Contribution of insulin signaling to the regulation of pancreatic beta-cell mass during the catch-up growth period in a low birth weight mouse model
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Children born with low birth weight have a high risk of developing type 2 diabetes mellitus later in life. In this study, we developed a mouse model for low birth weight induced by maternal caloric restriction and investigated its effects on pancreatic β-cells. At birth, the pancreatic β-cell mass in the restricted diet group (RG) offspring was significantly lower than in the control group (CG) offspring. At 8 weeks of age, the pancreatic β-cell mass was greater in the RG offspring than in the CG offspring. RG offspring showed upregulated expression of insulin receptor substrate 2 in islets at 10 weeks of age. Moreover, the activity of insulin signaling molecules in the pancreatic β-cell mass was increased during the period of catch-up growth during the early stage of life. To investigate the effect of insulin signaling on the regulation of pancreatic β-cell mass, we generated β-cell-specific 3-phosphoinositide-dependent protein kinase 1 (PDK1) heterozygous knockout (βPDK1+/−) mice. We detected delayed catch-up growth in the β-cell mass of βPDK1+/− mice that were undernourished as fetuses. Moreover, the insulin signaling pathway was impaired in the islets of βPDK1+/− mice exposed to fetal undernutrition. These findings indicate that fetal undernutrition affects the regulation of pancreatic β-cell mass through altered insulin signaling.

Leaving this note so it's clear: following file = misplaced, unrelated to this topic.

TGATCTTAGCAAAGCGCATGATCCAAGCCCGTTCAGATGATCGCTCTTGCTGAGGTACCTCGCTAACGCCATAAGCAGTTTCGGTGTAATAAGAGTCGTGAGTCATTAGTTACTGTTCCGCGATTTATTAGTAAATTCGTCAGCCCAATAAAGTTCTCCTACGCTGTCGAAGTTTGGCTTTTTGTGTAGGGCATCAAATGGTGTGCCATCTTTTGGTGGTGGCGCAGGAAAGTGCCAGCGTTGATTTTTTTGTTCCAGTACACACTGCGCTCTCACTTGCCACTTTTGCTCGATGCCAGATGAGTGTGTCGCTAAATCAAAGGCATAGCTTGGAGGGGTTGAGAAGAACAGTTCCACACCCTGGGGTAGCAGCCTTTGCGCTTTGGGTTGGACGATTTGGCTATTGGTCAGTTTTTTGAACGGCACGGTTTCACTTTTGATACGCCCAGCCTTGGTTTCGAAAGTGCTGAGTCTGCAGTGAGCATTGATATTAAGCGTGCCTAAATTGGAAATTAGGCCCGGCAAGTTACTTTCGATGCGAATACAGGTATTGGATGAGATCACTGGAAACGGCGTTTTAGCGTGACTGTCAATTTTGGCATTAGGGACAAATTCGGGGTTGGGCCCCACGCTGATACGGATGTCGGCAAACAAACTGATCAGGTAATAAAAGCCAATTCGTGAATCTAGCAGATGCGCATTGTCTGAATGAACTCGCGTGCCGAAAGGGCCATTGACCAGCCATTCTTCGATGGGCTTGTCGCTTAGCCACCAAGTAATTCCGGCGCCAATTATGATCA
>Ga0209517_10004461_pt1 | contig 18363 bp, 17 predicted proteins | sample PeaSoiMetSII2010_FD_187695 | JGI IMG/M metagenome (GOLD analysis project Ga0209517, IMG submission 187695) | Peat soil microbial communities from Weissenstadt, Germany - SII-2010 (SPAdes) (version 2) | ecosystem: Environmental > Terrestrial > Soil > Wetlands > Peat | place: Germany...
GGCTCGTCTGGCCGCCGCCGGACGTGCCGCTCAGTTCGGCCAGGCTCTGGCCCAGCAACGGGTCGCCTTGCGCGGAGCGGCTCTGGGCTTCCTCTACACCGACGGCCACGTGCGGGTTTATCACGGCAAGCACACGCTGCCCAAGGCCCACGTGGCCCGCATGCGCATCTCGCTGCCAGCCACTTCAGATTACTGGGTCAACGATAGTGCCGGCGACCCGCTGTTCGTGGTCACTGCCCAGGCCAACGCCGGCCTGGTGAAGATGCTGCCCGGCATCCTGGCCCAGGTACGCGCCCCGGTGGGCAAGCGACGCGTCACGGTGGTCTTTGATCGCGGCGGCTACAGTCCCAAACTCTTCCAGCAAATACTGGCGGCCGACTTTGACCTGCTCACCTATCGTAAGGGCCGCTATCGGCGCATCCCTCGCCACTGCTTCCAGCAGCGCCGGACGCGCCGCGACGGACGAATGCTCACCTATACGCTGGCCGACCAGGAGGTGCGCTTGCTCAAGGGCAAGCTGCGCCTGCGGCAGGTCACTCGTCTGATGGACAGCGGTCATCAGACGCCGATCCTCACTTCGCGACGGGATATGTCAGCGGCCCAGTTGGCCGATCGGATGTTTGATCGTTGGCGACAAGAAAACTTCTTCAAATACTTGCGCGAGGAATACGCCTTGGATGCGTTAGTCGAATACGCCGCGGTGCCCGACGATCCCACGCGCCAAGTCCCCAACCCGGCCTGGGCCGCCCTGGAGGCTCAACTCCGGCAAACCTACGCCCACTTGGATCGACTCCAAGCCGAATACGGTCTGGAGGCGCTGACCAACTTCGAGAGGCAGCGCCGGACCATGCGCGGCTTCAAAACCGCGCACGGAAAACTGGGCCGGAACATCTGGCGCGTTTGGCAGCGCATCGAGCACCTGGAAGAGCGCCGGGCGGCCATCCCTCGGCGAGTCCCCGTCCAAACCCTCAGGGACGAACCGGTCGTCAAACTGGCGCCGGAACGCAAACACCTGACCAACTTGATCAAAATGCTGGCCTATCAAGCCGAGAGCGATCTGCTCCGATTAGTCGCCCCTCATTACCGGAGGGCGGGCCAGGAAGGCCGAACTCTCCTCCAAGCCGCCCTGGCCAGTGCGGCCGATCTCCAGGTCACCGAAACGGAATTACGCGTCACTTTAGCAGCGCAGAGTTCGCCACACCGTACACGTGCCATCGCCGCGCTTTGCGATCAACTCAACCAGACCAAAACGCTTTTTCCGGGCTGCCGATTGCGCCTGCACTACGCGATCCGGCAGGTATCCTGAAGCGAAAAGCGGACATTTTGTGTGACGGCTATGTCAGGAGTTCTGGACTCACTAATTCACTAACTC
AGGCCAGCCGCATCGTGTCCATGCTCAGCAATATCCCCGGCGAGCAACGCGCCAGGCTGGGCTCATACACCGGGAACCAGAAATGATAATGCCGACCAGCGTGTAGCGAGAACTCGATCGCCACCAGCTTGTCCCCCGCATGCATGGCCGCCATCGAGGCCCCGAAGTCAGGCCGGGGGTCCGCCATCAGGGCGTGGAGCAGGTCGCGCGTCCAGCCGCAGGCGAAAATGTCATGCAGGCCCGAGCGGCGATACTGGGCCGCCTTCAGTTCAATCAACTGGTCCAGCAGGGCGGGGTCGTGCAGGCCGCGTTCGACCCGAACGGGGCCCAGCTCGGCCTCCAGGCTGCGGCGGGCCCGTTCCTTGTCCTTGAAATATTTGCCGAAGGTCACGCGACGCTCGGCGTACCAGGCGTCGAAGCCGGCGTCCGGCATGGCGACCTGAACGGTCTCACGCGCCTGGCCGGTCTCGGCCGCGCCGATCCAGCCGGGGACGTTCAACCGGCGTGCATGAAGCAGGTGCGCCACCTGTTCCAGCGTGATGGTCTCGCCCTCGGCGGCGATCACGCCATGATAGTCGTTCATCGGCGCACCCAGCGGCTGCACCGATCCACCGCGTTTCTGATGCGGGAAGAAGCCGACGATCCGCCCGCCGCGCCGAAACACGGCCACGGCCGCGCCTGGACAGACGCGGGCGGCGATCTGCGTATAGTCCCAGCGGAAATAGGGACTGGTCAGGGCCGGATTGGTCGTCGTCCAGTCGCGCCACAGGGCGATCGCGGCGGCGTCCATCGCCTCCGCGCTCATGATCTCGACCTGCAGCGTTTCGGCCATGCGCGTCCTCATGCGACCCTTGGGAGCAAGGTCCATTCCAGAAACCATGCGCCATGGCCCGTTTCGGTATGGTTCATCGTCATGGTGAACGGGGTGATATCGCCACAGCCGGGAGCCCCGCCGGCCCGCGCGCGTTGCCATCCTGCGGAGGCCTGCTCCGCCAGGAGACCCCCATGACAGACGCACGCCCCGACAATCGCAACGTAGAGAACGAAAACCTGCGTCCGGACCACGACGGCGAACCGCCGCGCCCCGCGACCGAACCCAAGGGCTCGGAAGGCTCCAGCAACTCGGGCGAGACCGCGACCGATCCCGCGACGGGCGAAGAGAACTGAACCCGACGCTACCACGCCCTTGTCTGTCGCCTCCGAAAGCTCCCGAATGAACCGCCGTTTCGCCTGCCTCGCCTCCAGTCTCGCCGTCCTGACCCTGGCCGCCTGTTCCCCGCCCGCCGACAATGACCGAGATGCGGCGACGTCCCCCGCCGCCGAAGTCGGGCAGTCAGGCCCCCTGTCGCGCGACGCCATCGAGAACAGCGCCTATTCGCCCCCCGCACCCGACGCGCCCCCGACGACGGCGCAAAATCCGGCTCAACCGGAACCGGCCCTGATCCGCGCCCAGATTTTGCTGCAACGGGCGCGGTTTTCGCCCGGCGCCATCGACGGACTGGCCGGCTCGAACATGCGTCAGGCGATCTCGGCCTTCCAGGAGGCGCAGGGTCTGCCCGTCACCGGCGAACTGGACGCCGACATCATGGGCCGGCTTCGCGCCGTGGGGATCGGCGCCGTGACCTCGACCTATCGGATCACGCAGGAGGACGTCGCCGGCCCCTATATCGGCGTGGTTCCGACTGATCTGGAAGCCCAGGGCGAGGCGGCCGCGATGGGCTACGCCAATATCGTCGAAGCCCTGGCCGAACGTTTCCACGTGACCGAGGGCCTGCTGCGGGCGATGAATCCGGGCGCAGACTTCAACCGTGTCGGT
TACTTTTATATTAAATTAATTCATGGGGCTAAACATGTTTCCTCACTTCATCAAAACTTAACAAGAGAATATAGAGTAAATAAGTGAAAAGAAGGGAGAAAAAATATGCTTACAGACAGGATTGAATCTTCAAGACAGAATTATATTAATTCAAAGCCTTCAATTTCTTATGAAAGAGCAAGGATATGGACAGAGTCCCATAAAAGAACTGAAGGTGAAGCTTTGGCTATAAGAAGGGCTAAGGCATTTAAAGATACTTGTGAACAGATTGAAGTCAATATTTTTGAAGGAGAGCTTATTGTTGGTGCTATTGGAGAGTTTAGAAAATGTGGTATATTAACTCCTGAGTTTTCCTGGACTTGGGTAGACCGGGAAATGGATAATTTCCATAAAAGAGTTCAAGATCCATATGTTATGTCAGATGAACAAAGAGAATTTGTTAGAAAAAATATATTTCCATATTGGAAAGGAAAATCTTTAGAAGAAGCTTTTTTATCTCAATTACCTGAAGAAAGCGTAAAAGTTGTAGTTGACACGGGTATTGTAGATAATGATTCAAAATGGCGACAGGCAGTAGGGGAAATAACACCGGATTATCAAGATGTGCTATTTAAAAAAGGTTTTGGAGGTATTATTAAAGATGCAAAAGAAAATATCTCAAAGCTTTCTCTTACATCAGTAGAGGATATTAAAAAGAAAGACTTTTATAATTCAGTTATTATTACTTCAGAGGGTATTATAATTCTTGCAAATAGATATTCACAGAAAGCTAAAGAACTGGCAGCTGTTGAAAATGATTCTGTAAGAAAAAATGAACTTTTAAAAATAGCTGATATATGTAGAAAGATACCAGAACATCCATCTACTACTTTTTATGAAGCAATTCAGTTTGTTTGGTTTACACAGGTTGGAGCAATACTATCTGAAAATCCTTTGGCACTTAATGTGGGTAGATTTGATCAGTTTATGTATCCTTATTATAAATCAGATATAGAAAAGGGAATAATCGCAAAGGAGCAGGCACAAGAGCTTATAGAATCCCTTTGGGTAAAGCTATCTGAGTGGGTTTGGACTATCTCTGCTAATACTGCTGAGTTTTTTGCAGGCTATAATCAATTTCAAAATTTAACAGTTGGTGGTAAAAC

KeywordsInsulin signaling Pancreatic beta-cell Catch-up growth Fetal undernutrition
We thank M. Nagano and H. Meguro for technical assistance. This work was supported by a grant for CLUSTER from the Ministry of Education, Culture, Sports, Science and Technology (MEXT), Japan, to M. Kasuga, a Grant-in-Aid for Creative Scientific Research from MEXT to M. Kasuga (18GS0317), a Grant-in-Aid for Scientific Research from MEXT to Y. Kido (22590981), a Grant-in-Aid for Young Scientists from MEXT to N. Hashimoto (22790863), a Grant from Yamaguchi Endocrine Research Association to N. Hashimoto, and a Danon Institute of Japan Foundation Research Grant to M. Kimura-Koyanagi.
Conflict of interest
The authors declare no conflict of interest.
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